The Middle on the Edge: Bahrain
So the new year ushered in a new energy into the Middle East…and the young energetic masses from Tunis to Manama are lashing out in all directions. Â A few weeks ago, I was just chilling watching the drama unfold in Egypt from a far, now that the “House of Mubarak” has fallen – here in Bahrain, it appeared the “House of Kalifa” was on the verge of being next.
Well, not so fast though, the dynamics that conspired to dethrone the Pharoah are not quite as much present here; and although the actions of the defense force a few days into the demonstration (total of 6 people confirmed killed) seemed irrational, don’t be fooled, it was quite measured and very much calculated.
So why will the house of Khalifa not fall any time soon? Â There is a host of reasons, but let me quickly jot down four of them here:
1. Â In a single word – Arabia. The “House of Saud” provides most of what Bahrain needs to live -Â the U.S. provides the rest (by the way, the “Kingdom” of Bahrain produces next to nothing really…no seriously). Â The country, therefore, is owned principally by Saudis, the Saudis are our “friends”, so…nuff said.
2. Â Saudi Alter Ego. Bahrain (I call it the “lower kingdom”) literally functions as Arabia’s alter ego. Â Houses frequented by “Ladies of the Night” are not “openly” allowed in Arabia, so 5 star hotels are erected here in the lower kingdom to serve such pleasures. Â There is absolutely no way that this will ever stop; in fact a few years ago, there were similar demonstrations to the recent ones, not as violent though, and the Saudis moved tanks to the border with Bahrain. They were poised to squash it, if it got out of hand. Â You know, it has been written that many-a- kingdoms have been lost because of the sinful pleasures of a woman…I think this one is a keep-her.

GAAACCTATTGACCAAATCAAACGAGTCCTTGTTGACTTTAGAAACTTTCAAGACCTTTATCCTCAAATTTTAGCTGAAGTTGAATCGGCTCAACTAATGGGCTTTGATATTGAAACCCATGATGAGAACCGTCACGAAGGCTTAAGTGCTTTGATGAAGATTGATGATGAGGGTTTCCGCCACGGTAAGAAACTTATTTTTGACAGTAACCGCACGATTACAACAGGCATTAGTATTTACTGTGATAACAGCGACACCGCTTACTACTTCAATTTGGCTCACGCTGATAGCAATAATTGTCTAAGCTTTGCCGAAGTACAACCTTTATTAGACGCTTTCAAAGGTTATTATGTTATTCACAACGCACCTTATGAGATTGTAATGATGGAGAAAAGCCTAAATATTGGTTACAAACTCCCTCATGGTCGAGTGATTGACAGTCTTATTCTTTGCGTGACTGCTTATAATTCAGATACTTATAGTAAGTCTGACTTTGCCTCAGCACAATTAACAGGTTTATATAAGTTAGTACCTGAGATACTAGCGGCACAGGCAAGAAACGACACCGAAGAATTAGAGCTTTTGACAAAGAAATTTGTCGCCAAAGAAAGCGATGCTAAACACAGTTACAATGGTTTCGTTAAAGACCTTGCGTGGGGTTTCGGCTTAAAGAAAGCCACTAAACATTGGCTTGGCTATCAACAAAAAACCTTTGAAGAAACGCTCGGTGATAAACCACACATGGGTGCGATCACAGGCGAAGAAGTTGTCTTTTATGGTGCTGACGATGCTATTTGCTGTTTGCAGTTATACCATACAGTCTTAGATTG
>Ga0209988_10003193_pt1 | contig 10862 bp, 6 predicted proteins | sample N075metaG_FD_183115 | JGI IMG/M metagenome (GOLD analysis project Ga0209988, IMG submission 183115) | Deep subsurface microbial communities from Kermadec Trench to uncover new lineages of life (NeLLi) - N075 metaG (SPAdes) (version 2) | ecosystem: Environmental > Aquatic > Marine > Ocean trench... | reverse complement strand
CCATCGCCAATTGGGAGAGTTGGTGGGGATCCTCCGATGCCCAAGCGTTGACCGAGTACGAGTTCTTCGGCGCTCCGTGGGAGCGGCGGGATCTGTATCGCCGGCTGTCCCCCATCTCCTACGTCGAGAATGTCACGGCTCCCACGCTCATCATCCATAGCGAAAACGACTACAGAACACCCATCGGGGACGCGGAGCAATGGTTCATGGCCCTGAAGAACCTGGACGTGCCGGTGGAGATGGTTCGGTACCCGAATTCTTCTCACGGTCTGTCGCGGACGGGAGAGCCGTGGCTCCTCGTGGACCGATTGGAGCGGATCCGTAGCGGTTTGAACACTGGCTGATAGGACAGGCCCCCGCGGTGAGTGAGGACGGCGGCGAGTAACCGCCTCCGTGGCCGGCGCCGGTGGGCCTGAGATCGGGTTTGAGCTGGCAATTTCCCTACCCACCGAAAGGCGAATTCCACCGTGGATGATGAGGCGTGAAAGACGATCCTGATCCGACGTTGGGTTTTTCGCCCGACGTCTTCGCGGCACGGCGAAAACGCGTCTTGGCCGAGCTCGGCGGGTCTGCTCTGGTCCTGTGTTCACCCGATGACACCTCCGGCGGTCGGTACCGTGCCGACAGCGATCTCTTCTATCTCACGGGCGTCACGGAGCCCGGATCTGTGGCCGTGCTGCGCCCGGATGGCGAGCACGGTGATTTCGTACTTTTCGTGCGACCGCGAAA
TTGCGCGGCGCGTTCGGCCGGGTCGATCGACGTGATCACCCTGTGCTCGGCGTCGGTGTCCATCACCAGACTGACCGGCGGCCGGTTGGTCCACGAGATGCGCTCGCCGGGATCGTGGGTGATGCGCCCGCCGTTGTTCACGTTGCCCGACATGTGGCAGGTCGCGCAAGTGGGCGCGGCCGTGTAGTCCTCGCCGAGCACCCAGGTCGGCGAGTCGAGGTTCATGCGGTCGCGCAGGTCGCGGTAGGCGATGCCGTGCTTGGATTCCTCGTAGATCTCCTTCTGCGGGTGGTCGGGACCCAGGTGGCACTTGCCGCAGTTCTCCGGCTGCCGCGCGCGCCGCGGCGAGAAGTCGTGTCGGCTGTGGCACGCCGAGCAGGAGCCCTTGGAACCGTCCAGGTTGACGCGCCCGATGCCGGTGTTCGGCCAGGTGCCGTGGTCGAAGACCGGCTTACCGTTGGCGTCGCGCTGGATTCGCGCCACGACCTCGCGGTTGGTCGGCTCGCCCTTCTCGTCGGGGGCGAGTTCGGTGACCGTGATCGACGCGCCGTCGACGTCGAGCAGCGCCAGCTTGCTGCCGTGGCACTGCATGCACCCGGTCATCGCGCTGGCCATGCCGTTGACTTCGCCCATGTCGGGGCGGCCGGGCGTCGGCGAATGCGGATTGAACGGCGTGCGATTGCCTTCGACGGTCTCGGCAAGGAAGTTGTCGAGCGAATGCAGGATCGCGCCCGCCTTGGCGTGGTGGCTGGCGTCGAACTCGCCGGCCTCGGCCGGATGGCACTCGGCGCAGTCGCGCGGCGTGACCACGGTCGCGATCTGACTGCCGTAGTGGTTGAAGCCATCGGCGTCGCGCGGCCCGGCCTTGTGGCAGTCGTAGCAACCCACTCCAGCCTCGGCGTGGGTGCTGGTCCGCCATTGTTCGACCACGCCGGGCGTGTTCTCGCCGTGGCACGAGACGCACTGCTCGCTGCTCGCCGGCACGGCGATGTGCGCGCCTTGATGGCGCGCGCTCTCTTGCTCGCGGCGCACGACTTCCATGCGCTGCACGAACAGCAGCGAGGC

3. Â U.S Defense. This probably should be at the top, but no sweat…Saudis have it. Â Unlike Egypt, we are inextricably linked to Bahrain. Â They need us for their defense from regional aggressors (and believe me, this is a rough friggin’ neighborhood), and we need them to face down the Iranian threat.
4. Â Geography – This is an island man…besides it’s too damn hot! Â There is hardly any trees or even bush up on this bit*…let alone places to hide. Â Most of the population, including the more affluent, live in a small area in the north and the disgruntled masses, i.e the ones demonstrating, i.e the Shias, live in what amounts to reservations to the south. Â Bottom-line, it’s hard to start a revolution when you can’t hide and it hot as a mofo.
On a more serious tip tho, the voices of descent are essentially marooned here on the island. Â They do enjoy some external support, primarily from Iranian, but nothing meaningful enough to be effective on any front.
So in the end, how is this gonna play out. Â Well, not like Egypt nor Yemen and definitely not like freakin’ Libya (are you kidding me!). Â And I really don’t want to make light of the situation, because it is indeed pretty serious, but if the opposition can sustain some amount of momentum, it might be able to push the kingdom to institute more reforms – primarily in education, social services and employment. Â U.S foreign policy currently touts these as staples of any democracy (operative word!), so if the opposition here in Bahrain can continue to capture the world’s attention, while pushing for these, they might be able to eeek out something.
Ps: The case of the Third Country Nationals aka (TCN) here in Bahrain is an even more Â dispicable situation. Â But that’s for another topic.